Driving Better Partnerships: Four Resolutions for 2020

As we begin the new year, many of us are establishing new habits and tackling areas of our lives where we’d like to improve—also known as New Year’s resolutions. While research shows that only 8% of people who make resolutions will succeed, more than 40% of us make them each year, proving that we optimistically believe in the potential for improvement. The top resolutions each year generally fall into four major categories: improved health, financial responsibility, personal productivity, and better relationships.

Relationships are key in the world of insurance. Whether it’s the relationships our advisors build with their customers, the relationship of management with its teams, or the relationships between insurers and their solution providers, the ultimate success of an insurance company rests on the strength of its relationships.

Over the past few years, I’ve experienced firsthand various levels of relationship engagement between insurers and their vendors/partners. And while the words can be used interchangeably, I’m including both “vendors” and “partners” here intentionally—the success of the business relationship often rests on how much each party views the exchange as a long-term, committed partnership as opposed to merely one between a vendor and client.

So as we watch our Twitter feeds—increasingly populated with announcements of insurers engaging with insurtech firms to enhance customer experience, streamline underwriting, improve claims operations, and launch new markets and lines of business—here are four resolutions that insurers and their partners can make for 2020 to ensure success:

  1. Be more transparent. One of the biggest issues that can cause problems is a lack of transparency from the insurer or the partner. This is especially true at the beginning of the engagement, as each party works to solidify the details of the relationship, so both sides tend to stay more focused on the positive side of things. But that beginning phase also establishes a basis of trust, so it’s even more imperative to be open and honest at that time. For insurers, it’s important to be transparent about the challenges the organization is facing and any resource/technology/approval issues that could come into play. For partners, avoiding overstating capabilities or time lines for future enhancements is equally important—underselling and overdelivering sets a great basis for a partnership that can grow.
  2. Communicate more regularly. Establishing regular check-ins and communicating openly about the relationship can help ensure that stakeholders on both sides feel informed and secure. This tends to happen more often at the beginning of the partnership or at the project level—especially between project managers and technology teams. But maintaining that communication is key to staying aligned on expectations. Individuals charged with the success of the partnership (e.g., marketing, sales, claims, underwriting, distribution, etc.) can benefit from regularly scheduled meetings to evaluate KPIs, receive updates on new products, and address any emerging challenges either party is facing.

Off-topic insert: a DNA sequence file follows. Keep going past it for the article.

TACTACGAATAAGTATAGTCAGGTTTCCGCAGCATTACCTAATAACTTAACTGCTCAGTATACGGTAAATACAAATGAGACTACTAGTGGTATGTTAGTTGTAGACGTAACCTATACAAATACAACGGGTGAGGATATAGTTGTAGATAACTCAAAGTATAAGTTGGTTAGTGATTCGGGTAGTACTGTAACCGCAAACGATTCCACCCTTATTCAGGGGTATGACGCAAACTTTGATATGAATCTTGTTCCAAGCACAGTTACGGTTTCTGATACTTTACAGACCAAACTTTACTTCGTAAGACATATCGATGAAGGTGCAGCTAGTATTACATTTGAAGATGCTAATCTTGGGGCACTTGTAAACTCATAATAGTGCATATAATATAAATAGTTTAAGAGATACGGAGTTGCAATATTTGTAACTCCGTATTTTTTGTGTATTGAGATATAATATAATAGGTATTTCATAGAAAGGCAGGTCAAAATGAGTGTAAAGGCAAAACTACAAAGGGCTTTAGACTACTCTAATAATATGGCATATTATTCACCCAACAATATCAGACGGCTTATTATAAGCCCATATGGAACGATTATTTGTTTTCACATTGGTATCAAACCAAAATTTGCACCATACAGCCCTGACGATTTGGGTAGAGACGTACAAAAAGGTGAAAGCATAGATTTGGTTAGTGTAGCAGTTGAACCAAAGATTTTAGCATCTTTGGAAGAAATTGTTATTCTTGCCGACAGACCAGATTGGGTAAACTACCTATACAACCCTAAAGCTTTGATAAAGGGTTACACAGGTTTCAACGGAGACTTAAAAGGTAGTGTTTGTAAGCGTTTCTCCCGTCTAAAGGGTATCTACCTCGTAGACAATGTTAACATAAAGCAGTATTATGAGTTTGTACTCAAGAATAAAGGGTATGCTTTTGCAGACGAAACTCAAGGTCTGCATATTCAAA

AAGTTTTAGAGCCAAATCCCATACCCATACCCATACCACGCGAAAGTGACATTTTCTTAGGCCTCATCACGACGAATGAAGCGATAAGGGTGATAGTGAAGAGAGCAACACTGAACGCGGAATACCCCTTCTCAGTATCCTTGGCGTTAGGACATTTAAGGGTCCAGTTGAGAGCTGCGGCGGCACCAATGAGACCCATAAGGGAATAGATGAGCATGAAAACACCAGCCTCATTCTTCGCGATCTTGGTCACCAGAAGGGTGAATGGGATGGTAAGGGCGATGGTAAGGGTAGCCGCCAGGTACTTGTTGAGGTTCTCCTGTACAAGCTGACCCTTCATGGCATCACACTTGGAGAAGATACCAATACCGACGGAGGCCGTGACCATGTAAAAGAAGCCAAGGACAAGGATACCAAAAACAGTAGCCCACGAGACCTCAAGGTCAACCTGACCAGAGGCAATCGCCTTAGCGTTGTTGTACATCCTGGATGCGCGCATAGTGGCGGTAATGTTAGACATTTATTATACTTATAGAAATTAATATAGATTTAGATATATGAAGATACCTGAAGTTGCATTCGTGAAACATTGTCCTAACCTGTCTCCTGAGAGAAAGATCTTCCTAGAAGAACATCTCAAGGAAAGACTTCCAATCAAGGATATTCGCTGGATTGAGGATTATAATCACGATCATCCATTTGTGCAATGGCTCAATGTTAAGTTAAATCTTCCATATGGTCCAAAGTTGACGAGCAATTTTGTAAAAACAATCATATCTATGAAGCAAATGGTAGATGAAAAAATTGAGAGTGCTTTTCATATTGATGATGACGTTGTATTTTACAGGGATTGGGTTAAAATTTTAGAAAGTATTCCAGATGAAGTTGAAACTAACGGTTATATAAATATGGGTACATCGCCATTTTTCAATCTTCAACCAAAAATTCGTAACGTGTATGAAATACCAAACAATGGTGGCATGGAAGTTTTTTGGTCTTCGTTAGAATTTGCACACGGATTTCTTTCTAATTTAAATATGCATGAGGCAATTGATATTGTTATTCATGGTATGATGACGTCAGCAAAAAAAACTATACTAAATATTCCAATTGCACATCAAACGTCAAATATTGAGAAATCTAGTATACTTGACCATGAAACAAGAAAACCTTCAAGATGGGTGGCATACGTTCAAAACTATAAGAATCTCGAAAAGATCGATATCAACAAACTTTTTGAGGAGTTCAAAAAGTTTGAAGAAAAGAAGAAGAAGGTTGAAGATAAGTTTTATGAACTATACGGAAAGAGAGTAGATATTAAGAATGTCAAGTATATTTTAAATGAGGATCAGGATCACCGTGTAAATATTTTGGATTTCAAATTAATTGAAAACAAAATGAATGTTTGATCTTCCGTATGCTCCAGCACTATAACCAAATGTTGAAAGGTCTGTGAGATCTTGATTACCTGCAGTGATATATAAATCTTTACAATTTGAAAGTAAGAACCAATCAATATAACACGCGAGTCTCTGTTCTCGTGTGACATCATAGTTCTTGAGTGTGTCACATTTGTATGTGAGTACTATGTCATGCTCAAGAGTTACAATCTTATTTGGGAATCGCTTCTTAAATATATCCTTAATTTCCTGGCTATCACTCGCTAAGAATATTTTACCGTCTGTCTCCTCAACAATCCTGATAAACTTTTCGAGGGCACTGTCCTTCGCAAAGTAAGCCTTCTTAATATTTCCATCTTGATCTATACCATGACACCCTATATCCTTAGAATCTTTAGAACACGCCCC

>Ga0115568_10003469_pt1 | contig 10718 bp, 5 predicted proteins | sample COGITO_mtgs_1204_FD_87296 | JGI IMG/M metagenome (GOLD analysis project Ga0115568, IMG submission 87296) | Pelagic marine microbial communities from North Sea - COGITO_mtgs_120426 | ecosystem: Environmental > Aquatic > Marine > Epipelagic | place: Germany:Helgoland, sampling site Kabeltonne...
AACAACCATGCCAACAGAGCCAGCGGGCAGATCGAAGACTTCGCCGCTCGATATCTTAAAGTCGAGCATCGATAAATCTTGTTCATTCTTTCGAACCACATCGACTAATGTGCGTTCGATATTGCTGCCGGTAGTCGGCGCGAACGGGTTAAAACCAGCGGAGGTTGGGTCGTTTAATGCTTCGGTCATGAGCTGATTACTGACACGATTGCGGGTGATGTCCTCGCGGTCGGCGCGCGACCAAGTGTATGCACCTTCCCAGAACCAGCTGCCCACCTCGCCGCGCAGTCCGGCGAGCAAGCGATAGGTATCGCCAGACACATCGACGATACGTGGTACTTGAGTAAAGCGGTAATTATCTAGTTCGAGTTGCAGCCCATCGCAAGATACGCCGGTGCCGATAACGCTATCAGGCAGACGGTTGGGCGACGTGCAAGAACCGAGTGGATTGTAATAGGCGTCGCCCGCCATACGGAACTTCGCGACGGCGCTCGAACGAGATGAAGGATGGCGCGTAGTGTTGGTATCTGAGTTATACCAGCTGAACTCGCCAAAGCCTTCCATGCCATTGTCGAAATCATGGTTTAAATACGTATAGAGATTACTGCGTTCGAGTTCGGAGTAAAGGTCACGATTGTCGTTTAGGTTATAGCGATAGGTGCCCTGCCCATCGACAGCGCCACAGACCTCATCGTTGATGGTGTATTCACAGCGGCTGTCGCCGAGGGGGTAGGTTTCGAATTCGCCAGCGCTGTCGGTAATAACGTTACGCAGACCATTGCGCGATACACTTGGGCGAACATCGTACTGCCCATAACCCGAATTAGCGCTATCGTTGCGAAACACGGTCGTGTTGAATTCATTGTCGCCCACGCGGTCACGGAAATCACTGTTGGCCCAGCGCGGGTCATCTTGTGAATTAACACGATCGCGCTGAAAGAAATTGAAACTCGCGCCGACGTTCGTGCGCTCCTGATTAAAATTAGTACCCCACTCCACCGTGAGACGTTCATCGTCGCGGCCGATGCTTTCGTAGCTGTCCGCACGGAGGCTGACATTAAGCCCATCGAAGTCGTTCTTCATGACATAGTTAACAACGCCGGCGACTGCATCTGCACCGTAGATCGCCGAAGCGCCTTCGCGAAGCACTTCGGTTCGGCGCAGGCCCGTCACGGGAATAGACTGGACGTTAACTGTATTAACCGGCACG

3. Share more information. Information is power, and sharing information in both directions helps improve the performance within the partnership. For insurers, this means sharing data that can help the partner develop metrics to promote the value of the firm to investors, clients, and other key stakeholders. For solution providers, this means sharing information on new product development, road maps, and—back to the transparency issue—any gaps in performance that may affect the insurer. The more information that is shared, the better both parties can do with anticipating future needs and growing the value of the partnership.
  4. Give more support. A true partnership is one where both parties benefit and are willing to come to the table when needed. Solution providers—especially start-ups, like many of the emerging insurtech firms—need support from their clients to help demonstrate their value. This means joint press releases to announce new partnerships, quotes and references for prospects and analysts, and even time committed to speaking at industry events and webinars on behalf of the partner. When a solution provider is helping you clear obstacles and solve challenges, help them demonstrate that success to the world. In return, they’ll have the resources to grow their solutions to help meet more of your needs in the future.

These four resolutions may feel familiar—they’re similar to the things we can do to make our interpersonal relationships stronger. We all want more honesty, communication, information, and support in our relationships. At the end of the day, relationships between companies are really just relationships between people. So let’s make 2020 the year where we improve our relationships—and our partnerships—for the benefit of the insurance industry as a whole.

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